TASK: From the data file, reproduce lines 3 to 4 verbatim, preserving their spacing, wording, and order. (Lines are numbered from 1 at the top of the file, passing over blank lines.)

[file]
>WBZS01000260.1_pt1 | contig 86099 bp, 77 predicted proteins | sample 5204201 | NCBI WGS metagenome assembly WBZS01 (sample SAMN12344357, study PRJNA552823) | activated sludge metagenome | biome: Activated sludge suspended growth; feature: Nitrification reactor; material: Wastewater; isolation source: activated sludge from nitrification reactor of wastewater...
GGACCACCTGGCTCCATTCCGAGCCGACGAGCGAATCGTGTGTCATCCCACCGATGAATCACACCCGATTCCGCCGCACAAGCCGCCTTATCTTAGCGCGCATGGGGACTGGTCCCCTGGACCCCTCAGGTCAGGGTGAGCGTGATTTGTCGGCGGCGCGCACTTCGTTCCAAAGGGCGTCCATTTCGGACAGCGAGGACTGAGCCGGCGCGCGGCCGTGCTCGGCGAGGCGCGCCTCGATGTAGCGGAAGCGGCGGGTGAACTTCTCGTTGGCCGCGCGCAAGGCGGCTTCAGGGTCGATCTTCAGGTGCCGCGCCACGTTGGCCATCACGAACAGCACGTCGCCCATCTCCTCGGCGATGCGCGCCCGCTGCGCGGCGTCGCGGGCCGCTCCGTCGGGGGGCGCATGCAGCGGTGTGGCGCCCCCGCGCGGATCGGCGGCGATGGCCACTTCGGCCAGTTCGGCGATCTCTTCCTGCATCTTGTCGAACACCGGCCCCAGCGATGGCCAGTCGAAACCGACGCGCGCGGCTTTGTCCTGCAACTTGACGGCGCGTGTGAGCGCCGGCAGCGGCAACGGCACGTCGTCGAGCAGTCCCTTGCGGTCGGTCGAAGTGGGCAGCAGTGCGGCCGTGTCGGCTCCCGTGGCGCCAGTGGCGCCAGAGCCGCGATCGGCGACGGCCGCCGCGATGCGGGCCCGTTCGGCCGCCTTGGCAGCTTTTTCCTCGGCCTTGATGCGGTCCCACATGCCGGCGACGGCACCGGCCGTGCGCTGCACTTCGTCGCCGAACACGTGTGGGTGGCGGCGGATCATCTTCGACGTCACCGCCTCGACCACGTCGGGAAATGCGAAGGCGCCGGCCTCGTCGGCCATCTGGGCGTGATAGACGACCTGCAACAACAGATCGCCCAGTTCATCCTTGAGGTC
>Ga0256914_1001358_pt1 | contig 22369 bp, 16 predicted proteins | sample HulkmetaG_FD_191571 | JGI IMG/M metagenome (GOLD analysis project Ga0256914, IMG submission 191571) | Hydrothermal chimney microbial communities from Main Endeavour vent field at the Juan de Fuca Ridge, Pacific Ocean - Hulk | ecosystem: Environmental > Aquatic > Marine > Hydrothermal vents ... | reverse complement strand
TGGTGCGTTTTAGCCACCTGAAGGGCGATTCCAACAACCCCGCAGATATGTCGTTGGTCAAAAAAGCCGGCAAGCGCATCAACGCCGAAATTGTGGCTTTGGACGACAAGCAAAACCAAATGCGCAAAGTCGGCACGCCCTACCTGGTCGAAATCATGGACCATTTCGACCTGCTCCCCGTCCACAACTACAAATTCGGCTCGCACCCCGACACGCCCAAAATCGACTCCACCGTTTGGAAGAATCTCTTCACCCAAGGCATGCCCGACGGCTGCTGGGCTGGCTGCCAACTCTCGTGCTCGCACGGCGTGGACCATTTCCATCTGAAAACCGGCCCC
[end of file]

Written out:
>Ga0256914_1001358_pt1 | contig 22369 bp, 16 predicted proteins | sample HulkmetaG_FD_191571 | JGI IMG/M metagenome (GOLD analysis project Ga0256914, IMG submission 191571) | Hydrothermal chimney microbial communities from Main Endeavour vent field at the Juan de Fuca Ridge, Pacific Ocean - Hulk | ecosystem: Environmental > Aquatic > Marine > Hydrothermal vents ... | reverse complement strand
TGGTGCGTTTTAGCCACCTGAAGGGCGATTCCAACAACCCCGCAGATATGTCGTTGGTCAAAAAAGCCGGCAAGCGCATCAACGCCGAAATTGTGGCTTTGGACGACAAGCAAAACCAAATGCGCAAAGTCGGCACGCCCTACCTGGTCGAAATCATGGACCATTTCGACCTGCTCCCCGTCCACAACTACAAATTCGGCTCGCACCCCGACACGCCCAAAATCGACTCCACCGTTTGGAAGAATCTCTTCACCCAAGGCATGCCCGACGGCTGCTGGGCTGGCTGCCAACTCTCGTGCTCGCACGGCGTGGACCATTTCCATCTGAAAACCGGCCCC